Now we're getting into some decent stopping power. The three or four best .380 JHP rounds have better stopping power than ANY bullet fired out of 2" barrel .38 Special snub-nose. All of the Big Five make good hollowpoints for this caliber. The Remington 88 grain JHP is the most reliably-feeding hollowpoint but slightly less effective than the Hydra-shok or Cor-Bon. Reliability is crucial, and thus you must test the rounds before carrying.
I recommend the following two cartridges above all others:
-Federal 90 gr. Hydra-shok (P380HS1 H) - the best standard-pressure .380 JHP load, period.
-Cor-Bon 90 gr. JHP - the most powerful .380 hollowpoint, bar none.
These are the two best .380 loads, and I recommend them for these guns:
SIG/Sauer P230, Beretta 84/85, Browning BDA, CZ-83, H&K P7K3, Walther PPK and PPK/s. The Russian, East German, Chinese and Bulgarian Makarov pistols are apparently perfectly reliable with the hot Cor-Bon, and the strong all-steel construction of these guns should stand up to an infinite amount of these potent rounds. I have heard that the Colt does also well with the hot Cor-Bon JHP, which you should definitely look into if you own a Colt .380. You have better stopping power than any .38 snub-nose revolver (the long-time favorite concealment sidearm) when you load your .380 with these two rounds.
Other good .380 ACP jacketed hollowpoints:
- Remington 102 gr. Golden Saber BJHP (GS380M) - Another excellent .380 load (the BJHP stands for "Brass Jacketed Hollow Point"), the heaviest one available. I prefer the Cor-Bon and Hydra-shok, but many (including Sanow) like this new Remington round for its deeper penetration. I'll stick with the Cor-Bon and Hydra-shok, but the choice is yours.
- CCI-Speer 90 gr. Gold Dot JHP A good all-around hollowpoint.
- Remington 88 gr. JHP (R380AI): A good high-velocity hollowpoint that feeds well in: Colt Government Model .380, H&K HK4, Taurus PT-58, older PP and PPK, Bersa .380, Beretta 70s, Makarov and Hungarian FEG. These are all good guns that might choke on other hollowpoints but they will probably feed the Remington fine. This hollowpoint was redesigned in 1993 and gives excellent performance while retaining its rounded shape for positive feeding. If your .380 chokes on other JHP loads, try fifty rounds of the Remington 88 gr. through your gun and see if it improves.
.380 ACP hollowpoints to avoid:
-Winchester 85 gr Silvertip (X380ASHP) I really cannot recommend this weak and jam-prone round. It works reliably in a few modern European guns (e.g. SIG 230, Beretta 84F), but every load named above offers better performance. The Silvertip will likely jam in any American-made .380 automatic. Russian .380 Makarovs and PPK series guns may jam with the Silvertip, as well. The .380 Silvertip was once state-of-the-art, but has since been superceded by superior designs. It is also quite expensive. Look elsewhere.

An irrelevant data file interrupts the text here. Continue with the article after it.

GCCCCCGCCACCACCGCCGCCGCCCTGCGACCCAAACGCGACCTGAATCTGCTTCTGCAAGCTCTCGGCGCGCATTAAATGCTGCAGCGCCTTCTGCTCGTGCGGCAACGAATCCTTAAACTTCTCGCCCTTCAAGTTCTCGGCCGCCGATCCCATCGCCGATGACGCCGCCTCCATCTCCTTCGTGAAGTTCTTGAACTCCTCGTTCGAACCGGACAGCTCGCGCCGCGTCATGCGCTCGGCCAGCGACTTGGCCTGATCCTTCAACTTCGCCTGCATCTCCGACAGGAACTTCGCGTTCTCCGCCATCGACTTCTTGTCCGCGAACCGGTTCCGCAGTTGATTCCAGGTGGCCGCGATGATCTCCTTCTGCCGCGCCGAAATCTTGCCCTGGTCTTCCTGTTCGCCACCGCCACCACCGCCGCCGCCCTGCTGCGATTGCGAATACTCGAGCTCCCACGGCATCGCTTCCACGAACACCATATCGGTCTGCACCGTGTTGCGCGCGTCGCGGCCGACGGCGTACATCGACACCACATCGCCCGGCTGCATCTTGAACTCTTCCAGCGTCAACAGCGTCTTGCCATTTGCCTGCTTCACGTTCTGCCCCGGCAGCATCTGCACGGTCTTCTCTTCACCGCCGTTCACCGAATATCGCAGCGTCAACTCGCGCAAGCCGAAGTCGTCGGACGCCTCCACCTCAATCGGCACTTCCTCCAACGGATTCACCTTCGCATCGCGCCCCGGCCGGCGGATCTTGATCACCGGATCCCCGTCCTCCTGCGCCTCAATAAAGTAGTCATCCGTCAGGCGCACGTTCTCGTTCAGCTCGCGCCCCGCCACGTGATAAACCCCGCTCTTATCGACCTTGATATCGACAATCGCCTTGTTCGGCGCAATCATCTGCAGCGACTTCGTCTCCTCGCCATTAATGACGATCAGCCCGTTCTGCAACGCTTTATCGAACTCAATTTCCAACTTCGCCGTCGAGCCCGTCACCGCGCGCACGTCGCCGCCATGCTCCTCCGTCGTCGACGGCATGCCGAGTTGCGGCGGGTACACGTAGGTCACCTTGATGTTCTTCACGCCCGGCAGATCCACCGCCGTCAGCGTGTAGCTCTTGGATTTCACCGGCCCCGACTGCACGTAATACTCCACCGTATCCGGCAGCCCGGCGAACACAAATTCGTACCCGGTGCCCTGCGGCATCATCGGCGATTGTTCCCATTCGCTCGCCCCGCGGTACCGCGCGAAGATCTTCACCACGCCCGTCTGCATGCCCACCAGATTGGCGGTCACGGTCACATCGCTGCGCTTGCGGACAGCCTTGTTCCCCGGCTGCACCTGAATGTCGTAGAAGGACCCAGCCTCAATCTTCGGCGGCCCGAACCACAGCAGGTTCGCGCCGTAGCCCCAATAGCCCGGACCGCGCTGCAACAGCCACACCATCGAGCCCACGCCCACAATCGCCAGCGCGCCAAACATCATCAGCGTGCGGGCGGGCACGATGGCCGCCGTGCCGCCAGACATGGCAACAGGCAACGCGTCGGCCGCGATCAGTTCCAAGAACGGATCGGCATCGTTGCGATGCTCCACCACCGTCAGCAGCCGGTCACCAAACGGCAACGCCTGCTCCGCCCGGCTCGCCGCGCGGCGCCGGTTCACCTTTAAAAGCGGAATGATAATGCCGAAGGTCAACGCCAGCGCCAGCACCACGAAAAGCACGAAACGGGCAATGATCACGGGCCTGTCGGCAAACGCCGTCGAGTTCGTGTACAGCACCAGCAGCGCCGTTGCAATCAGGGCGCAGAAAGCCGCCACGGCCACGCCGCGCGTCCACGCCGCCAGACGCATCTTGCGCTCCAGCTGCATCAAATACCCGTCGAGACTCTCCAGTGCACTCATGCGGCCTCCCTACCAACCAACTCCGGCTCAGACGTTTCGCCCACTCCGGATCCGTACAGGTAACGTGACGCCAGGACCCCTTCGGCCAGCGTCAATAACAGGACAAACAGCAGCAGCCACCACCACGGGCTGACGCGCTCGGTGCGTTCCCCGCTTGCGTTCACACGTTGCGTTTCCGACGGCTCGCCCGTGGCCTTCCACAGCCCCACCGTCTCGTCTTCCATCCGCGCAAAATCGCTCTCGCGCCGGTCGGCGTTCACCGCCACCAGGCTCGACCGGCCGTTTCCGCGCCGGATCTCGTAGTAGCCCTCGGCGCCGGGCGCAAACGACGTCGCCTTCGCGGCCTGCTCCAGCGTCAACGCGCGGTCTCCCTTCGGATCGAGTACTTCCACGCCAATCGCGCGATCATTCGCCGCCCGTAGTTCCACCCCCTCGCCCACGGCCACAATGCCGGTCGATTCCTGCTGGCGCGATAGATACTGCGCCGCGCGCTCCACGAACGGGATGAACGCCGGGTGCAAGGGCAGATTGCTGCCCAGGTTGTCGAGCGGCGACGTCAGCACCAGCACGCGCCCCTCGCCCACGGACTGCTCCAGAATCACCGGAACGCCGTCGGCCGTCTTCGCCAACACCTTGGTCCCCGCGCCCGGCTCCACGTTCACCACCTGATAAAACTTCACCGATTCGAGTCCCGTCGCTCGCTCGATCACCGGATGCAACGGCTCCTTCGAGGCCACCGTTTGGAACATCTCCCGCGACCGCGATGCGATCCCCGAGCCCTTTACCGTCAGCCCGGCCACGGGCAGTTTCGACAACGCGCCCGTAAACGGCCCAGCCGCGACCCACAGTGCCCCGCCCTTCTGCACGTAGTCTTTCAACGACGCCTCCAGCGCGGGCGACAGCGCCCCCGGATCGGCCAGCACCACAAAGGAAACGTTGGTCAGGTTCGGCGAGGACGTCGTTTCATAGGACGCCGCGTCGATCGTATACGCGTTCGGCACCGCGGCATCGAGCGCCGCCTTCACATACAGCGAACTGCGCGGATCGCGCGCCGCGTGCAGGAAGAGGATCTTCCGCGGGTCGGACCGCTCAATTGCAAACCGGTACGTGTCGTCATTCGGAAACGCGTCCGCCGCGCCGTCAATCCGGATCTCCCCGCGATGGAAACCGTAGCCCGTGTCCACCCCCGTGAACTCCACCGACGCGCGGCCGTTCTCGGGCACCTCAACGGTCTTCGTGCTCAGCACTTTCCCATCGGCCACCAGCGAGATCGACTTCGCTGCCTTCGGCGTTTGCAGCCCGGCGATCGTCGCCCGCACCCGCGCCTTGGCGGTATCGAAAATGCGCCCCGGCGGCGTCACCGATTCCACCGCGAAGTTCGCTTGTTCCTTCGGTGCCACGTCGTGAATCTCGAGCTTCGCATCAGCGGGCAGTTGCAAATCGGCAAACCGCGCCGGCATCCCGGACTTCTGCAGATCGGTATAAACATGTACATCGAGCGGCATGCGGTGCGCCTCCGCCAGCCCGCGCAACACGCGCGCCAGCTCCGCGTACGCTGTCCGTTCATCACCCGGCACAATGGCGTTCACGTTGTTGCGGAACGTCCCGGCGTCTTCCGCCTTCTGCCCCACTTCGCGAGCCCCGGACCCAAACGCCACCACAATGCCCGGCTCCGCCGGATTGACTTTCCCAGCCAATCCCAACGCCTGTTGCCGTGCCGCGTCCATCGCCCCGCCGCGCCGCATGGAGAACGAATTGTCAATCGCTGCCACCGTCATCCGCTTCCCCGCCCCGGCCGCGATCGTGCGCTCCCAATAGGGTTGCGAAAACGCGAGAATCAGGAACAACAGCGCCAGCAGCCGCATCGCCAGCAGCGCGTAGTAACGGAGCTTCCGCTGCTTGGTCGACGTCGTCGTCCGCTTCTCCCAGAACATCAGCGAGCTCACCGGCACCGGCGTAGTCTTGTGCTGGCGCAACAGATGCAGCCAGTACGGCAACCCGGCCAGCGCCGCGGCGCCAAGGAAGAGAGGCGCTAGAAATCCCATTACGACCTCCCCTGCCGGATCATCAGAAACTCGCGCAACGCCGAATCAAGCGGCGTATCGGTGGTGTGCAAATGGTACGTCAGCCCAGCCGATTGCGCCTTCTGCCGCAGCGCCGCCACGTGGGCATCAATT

- PMC-Eldorado Starfire 95 gr. JHP This round is similarly weak and jam-prone.
- Federal 90 gr. JHP (380BP) (see below)
- Hornady 90 gr. XTP-HP (9010) Both the Federal 380BP and the Hornady XTP-HP never expand and may jam many guns due to their truncated-cone bullet nose profiles. Pass by these two.
Anything distinctly smaller—such as the .380 Auto pistol caliber, which is literally a "9mm Short"—too often fails to make the cut. I've run across shooting after shooting where the defender shot a violent aggressor with a .380 and did little to immediately stop his depredations. A good hollow point load in 9mm or .38 Special will, historically, end lethal assaults more quickly.
The baby .380s are here to stay. Yes, they are marginal in power. Yes, I'm the guy who said "friends don't let friends carry mouseguns" But the fact is, something is better than nothing, and for a lot of people, 10-ounce .380s will make the difference in whether they can carry a gun or not, at least sometimes. There is a reason they've become so popular.
Originally posted by Freq Of Nature
reply to post by Prof. Skrewloose
There is always another way that doesn't have to lead to death!
After your response though I'm not going to waste typing any more on this thread!
I do have neither the money nor the temperature-controlled setting to use 10% ballistic gelatin. For that reason, I used two other mediums. These were water and "wet pack". The latter was plain newsprint that was soaked for 24 hours until super-saturated and allowed to drain for 30 minutes before firing. Both of these will stop bullets more rapidly than the gold standard gelatin, but some inferences can be made, I think...
Of the ammunition fired in my informal tests, the most consistent was the Corbon 80-gr. DPX and Remington's 102-gr. Golden Saber. The lighter DPX did penetrate deeper. In ballistic gelatin, the heavier Golden Saber usually penetrates between 9 and 10 inches. The 1" deeper penetration in the same medium by the DPX probably means it will get another couple of inches in the gelatin tissue simulant.
Originally posted by Asktheanimals
my Ruger LCP, having a low-profile front sight needs some spicing up. In fact, I just ordered night sight paint and was going to paint the back of the front sight and add two dots to the rear. I will have to drill holes in my gun (EEK!) but I'm good with metalwork and can make a clean job of it. That should give me the sight picture visiblilty I'm looking for in low-light situations.
[edit on 10-3-2010 by Asktheanimals]
His study found that the most effective .380 was about 2% more effective than the most effective .38spl in 2 or 3 inch configurations.
I am not claiming that Ayoob is wrong. I just want to point out that the subject is more complicated than people think
Originally posted by murfdog
Shoot for the leg? Hell do you know how hard it is just to hit the target at the range, let alone a stress filled fire fight were everything is moving all around you.
Don’t believe the s**t you see on TV.